Ÿnsect focused its efforts on the Japanese and Korean markets earlier this year after securing success in a national trade contest and signing a high-profile research partnership.
The firm was founded in 2011, and currently operates a factory in France for its animal nutrition and fertiliser business and another facility in the Netherlands for human nutrition.
“We focus on mealworm because it is easier to industrialise compared to other insects. Mealworms also have a high protein content of about 72% in powder and have a low fat content, whereas beef or chicken can give about 25 to 30% protein,” said Bruno Grandsard, strategy committee member supporting Ÿnsect’s global development.
Japanese cultured meat firm Integriculture has highlighted its co-culture technology as one of the fastest ways to bring down the cost of cellular agriculture and allow more F&B industry players to become part of the cultured meat sector.
One of the cultured meat sector’s most major hurdles to cost reduction and price parity has been recognised for a long time to be the high cost of growth factors required to grow cells into meat, but Japan-based Integriculture believes that it has uncovered the solution to this with its CulNet co-culture system.
“The co-culture approach is one that involves the use of multiple types of ‘feeder cells’ to produce growth factors in situ in their own individual feeder bioreactors, then have these growth factors fed as a cultured serum to the target cells, for example muscle cells to produce meat, in a target cell bioreactor,” Integriculture Founder and CEO Yuki Hanyu said at the Cellular Agriculture: Asia Summit 2022.
Japan GM foods update: Tighter labelling regulations issued for products with genetically modified components
Japan updated its food labelling regulations earlier this year for foods with genetically modified components, and will enact a national ‘non-GM’ labelling system update in 2023.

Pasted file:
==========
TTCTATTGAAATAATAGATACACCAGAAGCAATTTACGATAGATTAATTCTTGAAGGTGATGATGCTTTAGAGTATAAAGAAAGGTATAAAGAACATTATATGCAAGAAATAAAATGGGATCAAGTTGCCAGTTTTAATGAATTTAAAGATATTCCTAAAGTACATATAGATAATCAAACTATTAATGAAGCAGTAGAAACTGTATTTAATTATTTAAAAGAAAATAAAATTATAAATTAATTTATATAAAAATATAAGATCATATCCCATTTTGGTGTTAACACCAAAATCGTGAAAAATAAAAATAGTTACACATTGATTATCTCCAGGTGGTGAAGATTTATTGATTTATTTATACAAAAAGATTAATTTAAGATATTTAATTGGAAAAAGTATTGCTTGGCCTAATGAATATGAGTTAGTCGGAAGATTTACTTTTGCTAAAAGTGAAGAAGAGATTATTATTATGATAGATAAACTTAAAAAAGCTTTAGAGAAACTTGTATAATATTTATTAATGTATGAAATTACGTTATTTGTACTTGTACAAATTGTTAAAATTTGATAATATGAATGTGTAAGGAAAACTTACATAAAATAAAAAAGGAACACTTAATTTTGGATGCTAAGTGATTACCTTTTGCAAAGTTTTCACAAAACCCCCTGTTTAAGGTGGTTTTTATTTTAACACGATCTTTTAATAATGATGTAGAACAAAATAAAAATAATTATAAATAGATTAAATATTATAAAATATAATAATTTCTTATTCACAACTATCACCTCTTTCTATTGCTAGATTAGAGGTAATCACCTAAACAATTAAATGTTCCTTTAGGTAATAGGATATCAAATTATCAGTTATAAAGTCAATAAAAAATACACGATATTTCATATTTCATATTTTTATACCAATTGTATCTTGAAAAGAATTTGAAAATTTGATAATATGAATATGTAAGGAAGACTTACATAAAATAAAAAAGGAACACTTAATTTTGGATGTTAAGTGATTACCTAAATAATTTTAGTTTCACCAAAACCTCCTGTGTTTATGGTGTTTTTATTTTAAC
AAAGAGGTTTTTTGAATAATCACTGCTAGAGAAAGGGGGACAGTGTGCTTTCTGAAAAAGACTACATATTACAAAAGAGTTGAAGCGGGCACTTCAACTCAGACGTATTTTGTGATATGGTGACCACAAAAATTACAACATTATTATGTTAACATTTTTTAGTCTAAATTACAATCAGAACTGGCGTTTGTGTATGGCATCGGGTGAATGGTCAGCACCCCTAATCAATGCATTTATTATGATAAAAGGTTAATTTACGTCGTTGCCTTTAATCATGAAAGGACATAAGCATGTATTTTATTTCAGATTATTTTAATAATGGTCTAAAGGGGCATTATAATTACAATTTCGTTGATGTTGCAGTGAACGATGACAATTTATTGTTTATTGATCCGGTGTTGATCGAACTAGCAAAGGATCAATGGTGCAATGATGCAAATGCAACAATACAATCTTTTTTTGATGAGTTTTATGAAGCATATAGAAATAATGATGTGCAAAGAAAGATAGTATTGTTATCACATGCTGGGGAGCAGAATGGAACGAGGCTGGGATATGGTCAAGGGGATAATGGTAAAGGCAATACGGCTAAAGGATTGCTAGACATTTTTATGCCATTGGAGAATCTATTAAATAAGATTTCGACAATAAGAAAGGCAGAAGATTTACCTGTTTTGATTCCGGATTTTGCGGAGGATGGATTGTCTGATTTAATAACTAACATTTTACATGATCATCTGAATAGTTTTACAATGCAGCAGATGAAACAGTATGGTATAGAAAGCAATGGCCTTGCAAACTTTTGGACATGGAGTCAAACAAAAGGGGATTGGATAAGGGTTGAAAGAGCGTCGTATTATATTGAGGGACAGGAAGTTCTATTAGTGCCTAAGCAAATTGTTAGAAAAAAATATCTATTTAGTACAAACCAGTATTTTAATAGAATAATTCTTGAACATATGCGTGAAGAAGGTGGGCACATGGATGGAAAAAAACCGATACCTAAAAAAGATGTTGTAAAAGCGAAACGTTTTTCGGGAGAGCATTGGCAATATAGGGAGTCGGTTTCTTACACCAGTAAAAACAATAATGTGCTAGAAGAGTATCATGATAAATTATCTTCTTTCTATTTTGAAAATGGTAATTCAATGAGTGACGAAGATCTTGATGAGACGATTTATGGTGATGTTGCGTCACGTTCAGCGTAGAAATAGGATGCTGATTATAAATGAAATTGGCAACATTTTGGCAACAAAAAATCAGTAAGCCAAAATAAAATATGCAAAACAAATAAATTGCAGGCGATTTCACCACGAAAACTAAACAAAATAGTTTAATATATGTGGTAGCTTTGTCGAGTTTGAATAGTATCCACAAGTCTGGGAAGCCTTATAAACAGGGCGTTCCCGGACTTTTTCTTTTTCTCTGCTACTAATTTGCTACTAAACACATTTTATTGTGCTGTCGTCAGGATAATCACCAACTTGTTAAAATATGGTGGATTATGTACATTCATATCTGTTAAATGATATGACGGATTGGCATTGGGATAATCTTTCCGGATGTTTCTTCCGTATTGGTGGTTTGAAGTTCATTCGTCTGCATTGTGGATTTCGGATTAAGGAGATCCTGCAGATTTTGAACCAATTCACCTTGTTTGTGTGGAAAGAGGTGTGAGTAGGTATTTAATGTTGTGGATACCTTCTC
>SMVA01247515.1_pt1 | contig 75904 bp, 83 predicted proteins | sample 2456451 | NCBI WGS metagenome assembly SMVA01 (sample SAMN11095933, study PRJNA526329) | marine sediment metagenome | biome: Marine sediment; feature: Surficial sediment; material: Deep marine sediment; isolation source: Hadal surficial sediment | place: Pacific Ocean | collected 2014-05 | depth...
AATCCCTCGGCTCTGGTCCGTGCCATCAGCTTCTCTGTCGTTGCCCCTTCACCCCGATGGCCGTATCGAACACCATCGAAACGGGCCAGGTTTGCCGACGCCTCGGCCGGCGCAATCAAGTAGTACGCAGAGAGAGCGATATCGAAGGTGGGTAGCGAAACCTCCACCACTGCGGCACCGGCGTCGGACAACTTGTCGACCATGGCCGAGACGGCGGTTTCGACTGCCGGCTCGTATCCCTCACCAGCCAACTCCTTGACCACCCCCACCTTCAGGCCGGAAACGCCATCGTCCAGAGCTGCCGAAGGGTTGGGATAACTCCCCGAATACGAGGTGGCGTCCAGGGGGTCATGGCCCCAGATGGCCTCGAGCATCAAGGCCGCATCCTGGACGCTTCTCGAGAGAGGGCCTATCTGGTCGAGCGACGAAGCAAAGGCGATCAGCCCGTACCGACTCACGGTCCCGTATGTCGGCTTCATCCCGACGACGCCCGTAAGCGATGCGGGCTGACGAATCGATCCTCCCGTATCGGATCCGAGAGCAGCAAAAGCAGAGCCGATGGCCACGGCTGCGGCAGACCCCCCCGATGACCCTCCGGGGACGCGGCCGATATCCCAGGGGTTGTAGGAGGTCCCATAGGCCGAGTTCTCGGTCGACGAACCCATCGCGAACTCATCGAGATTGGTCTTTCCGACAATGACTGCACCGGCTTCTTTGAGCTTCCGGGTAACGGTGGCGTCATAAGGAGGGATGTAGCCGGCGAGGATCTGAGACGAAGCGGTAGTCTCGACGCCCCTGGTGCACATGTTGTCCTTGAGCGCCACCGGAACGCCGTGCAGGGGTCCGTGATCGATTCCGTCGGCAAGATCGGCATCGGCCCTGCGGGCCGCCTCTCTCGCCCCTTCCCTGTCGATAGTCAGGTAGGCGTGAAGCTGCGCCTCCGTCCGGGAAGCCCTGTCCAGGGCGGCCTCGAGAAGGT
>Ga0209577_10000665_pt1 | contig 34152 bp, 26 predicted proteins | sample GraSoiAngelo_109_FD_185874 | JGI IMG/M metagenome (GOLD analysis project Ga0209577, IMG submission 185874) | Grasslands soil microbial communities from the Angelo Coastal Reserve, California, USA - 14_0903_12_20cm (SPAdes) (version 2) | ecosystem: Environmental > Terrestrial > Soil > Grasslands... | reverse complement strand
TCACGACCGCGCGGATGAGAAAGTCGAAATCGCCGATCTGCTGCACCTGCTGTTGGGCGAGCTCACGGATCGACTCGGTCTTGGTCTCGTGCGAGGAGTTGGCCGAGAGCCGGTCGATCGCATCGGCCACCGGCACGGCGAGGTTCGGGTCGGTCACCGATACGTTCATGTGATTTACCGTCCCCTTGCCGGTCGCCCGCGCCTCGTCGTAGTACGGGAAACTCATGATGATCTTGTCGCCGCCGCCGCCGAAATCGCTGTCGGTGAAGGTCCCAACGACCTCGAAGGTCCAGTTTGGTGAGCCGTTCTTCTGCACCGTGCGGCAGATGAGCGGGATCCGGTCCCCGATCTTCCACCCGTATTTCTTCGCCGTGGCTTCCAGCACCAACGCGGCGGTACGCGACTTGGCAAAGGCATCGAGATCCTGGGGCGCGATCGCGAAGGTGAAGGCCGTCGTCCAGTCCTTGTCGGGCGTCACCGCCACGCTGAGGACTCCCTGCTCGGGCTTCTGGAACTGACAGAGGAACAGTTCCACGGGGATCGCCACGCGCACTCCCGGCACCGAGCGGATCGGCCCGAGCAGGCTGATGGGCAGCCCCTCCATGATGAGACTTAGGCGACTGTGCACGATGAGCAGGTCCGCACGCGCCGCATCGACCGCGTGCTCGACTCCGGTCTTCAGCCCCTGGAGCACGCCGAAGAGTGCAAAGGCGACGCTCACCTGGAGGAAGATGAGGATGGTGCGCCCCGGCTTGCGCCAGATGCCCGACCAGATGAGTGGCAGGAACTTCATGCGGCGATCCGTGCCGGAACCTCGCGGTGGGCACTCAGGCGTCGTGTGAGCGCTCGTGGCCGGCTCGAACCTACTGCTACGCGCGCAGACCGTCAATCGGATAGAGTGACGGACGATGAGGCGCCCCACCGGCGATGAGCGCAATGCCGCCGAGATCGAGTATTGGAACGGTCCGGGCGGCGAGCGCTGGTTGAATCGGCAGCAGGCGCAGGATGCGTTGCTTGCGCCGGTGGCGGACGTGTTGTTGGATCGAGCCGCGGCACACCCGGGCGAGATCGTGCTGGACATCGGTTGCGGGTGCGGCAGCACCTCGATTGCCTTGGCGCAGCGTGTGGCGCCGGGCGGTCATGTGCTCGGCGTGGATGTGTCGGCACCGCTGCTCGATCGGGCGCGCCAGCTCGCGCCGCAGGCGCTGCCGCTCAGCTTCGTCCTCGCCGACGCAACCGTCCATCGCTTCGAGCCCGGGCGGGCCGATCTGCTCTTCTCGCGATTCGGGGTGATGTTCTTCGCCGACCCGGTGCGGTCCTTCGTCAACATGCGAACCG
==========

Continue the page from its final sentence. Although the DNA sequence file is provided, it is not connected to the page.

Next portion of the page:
The Japanese government has had a tumultuous love-hate relationship with GM foods for a number of years, with some departments believing these require stronger labelling management.
Others, meanwhile, have been working to provide proof that GM crops are of no danger to the local ecosystem or food safety, and can provide a much-needed boost to the local food supply.
The local Consumer Affairs Agency (CAA) published documentation announcing that nine major agricultural products were subject to mandatory GM labelling (up from the previous eight), as were processed foods using these as ingredients.
Demand planning: How Coca-Cola is utilising data, consumption patterns to slash food waste in Japan
Coca-Cola has revealed how it is deploying data and striving to extend shelf life to help slash food waste in Japan.
Head of Digital at Coca-Cola Bottlers Japan Inc., Khalil Maaouni, said the firm had made improvements in forecasting demand for its 250,000 outlets and 700,000 vending machines in Japan.
“To produce what we need, we follow the baseline method, along with historical data, patterns, habits, weather, like whether it’s sunny or raining, and when to introduce new products because the Japanese love novelty. However, we consider other circumstances, such as COVID-19,” he said.
Seafood resuscitation: Japan rolls out new fishery policy to revive and industrialise much-challenged sector
The Japanese government has introduced a new national fishery policy to promote efficient industrialisation and revitalisation for the local industry in view of the many challenges the one-prosperous sector has faced over the past several years.
Seafood has historically been one of Japan’s most traditional and treasured protein sources, with the country being famed for dishes made using fish such as salmon and unagi – but in recent years, the trend appears to have been going in the opposite direction, with many of the younger generation’s consumers shunning seafood in favour of chicken or pork.
Research unveiled in 2021 saw that Japan is showing the steepest decline in seafood consumption globally amongst countries with over 30kg of seafood consumed per capita.